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He doesn’t play Felicity’s song in the last set; he’ll sing it to her in bed tonight, and then they’ll make love like they did that first, surreal night. By the time he gets to “Deepen the Mystery” there are only a dozen or so people still in the audience. One of them is Professor Kamus, who’d slipped in just as the last set began and took a seat in the nook in the way back. He looks strange back there, thin, kind of hunched over, completely alone.

Neil fingerpicks an A minor-D minor-C progression and blows an extended, reedy note on the harp.

Lots of things we may never know
Places in our own homes we’re not allowed to go
So it’s throw on a coat and out the back door,
Past Jack the drunk and Jill the whore.
Me, I’m stepping right out of history
On a mission to deepen the mystery

He sings three more verses, all intended to do what the title asks, his voice like a hissing fuse. He finishes with

Some things you can only see at night.
Things made of gloom, that repel the light.
You have to wonder what it means
To be asked to have faith in things unseen.
A guy like myself can only feel free
When he’s working on deepening the mystery.
So I’m working on deepening the mystery.

divider

Set over, gig over, long run at The Bean & Leaf over, feeling mixed pangs of relief and melancholy, Neil thanks the audience for sticking around and waves shyly. He’s only three steps off the stage when two women jump up from their table and corral him. Both are pretty, early-to-mid-twenties, one dark-haired and one reddish-brown. In their tight little dresses, high heels and bright lipstick, they look made-for-sex. Neil, though, has come to prefer the peasant look; the long flowing dresses and flats and scarves that Felicity favors. He likes that she doesn’t wear make-up. The women begin to ply him with questions: where’d he go to school; where does he live now; what does he do with himself when he’s not performing.

He’s polite. He tells them he works in a computer store, shares a small apartment with his brother in Waterville, hangs out with his girlfriend a lot. “Sorry I can’t talk more, but I have to say hi to someone before he leaves.”

“Aww,” the women whimper.

Professor Kamus looks wearier, older and thinner than he did even a week ago, but he smiles when Neil takes a seat at his table. “Hello, Mr. Mystery.”

“Thanks for coming down again, Professor. Always good to look up and see your face in the crowd.”

“It’s good to be here,” he says. “But I thought we agreed a month ago that you’d call me Evan. It’s been a few years since I’ve been your professor.”

“Right. True.” Neil doesn’t want to stop calling him Professor though; it doesn’t seem right. He thinks it fits. “Soon, I promise,” he says. “So, how are things going?”

The professor lifts his mug and peers into it. His eye sockets are purple-black. His brown-turning-gray hair looks more gray than brown. “I’ve been better,” he answers. “Rough couple months. But, you know. Still kicking.”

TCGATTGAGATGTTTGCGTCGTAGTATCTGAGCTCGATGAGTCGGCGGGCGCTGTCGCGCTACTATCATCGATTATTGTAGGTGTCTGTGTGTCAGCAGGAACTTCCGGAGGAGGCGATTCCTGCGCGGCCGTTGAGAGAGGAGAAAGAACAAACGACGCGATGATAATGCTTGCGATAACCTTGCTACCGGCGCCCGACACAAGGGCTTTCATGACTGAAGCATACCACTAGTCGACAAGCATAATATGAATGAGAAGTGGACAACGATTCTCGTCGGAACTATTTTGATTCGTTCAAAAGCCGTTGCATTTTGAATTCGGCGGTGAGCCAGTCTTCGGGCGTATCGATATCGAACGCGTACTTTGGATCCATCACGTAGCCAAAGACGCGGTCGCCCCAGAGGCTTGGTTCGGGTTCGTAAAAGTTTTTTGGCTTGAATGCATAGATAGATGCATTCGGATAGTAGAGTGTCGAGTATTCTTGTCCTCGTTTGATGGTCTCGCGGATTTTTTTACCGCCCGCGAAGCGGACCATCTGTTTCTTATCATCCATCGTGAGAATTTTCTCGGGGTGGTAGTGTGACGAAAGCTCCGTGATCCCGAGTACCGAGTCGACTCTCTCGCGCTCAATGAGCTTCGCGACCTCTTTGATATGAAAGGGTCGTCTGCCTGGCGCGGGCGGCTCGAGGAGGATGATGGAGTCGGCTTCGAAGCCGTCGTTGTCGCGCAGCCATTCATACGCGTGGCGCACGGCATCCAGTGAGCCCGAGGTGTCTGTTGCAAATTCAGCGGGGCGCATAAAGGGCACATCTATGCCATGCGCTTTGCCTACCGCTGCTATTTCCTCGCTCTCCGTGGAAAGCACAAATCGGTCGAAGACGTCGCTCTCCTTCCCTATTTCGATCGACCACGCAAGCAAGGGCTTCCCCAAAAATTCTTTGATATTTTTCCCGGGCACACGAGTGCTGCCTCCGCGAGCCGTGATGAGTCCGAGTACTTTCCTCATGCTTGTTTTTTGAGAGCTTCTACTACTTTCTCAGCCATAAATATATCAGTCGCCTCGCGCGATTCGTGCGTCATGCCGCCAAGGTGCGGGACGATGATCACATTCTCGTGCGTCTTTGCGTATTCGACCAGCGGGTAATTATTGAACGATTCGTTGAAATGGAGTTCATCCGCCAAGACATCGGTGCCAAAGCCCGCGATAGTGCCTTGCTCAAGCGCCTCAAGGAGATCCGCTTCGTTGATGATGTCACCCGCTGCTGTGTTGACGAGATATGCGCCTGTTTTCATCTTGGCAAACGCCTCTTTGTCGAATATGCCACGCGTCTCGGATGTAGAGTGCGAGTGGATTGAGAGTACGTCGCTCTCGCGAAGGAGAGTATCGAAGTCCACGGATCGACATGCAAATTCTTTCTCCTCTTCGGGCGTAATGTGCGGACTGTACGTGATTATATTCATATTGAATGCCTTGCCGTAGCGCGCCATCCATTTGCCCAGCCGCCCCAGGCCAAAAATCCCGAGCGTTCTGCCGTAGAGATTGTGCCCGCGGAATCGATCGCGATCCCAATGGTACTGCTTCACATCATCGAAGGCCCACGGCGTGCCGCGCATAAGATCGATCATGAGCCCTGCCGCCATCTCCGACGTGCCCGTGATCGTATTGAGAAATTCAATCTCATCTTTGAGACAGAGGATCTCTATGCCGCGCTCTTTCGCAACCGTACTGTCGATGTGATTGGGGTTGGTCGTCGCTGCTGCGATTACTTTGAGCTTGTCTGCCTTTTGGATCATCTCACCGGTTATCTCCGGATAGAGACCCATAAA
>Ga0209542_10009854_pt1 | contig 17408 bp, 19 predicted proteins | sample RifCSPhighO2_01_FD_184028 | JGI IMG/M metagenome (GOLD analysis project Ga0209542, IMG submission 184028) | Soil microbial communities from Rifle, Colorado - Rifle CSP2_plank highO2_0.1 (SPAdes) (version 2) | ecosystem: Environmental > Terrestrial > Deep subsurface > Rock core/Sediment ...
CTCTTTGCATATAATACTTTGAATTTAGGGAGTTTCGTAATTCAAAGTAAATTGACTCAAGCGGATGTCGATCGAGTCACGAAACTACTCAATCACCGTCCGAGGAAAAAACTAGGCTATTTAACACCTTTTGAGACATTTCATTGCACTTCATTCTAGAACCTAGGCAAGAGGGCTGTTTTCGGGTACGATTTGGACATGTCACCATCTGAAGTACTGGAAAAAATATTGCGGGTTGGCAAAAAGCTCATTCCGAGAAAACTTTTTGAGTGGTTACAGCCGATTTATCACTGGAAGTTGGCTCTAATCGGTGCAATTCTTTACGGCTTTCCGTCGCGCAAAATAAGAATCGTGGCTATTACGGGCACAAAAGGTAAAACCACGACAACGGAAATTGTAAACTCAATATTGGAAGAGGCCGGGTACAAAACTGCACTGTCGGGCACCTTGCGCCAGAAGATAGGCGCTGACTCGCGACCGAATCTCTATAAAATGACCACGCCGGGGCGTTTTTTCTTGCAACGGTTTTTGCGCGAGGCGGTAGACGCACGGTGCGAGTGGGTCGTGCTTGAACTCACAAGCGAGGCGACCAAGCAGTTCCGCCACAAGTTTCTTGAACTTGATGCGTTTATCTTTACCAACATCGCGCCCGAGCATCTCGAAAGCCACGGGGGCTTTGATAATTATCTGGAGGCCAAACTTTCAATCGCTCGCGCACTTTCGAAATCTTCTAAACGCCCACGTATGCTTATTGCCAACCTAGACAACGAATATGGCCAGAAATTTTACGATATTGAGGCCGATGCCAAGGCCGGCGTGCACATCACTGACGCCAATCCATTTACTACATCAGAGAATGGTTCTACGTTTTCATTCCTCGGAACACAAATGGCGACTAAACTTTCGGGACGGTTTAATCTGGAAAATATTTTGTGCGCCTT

Neil waggles his head. The professor’s marriage is fucking with his head. He’s made vague remarks about it over the last month, when Neil’s come to sit with him after shows. “I’d listen if you want to talk about it.”

Professor Kamus half-smiles. “I know you would. But I really don’t.”

“You were the most important teacher I ever had, you know that right? I took it all seriously, everything you said. How much poetry matters. The ways it can save our souls.”

“That’s flattering. Thank you.”

“And I’m with you, you know, that it’s all pretty mysterious, like you always said. How much we don’t know, but how beautiful the not-knowing can be, if you dive into it. Embrace it.” He opens his hands and gestures at the window, at the windy night out there, at the universe of unanswered questions.

“Sometimes that’s true,” the professor says. “And sometimes it’s murder.”

A gauzy desire to help this man waves through Neil. “Do you mind if I ask if everything’s okay with your wife, Professor? I know she used to come here with you and, I guess lately not so much. And I know you were concerned about some dude she’s working with.”

The professor emits a small, sad chuckle. “Did I tell you all that? God, I don’t think I should have laid that on a former student. How much did I say?”

“Not much. I wish you’d say more. I mean, it’s good to get things off your chest, right?”

The professor’s shoulders drop a little. Sadness seems to pulse out of him. Sadness, but, weirdly, some kind of power, too, as if his sorrow, because of who he is and what he believes, sooner or later is going to blow open the doors and there’s going to be some amazing, beautiful new experience waiting for him there. “Maybe some other night?”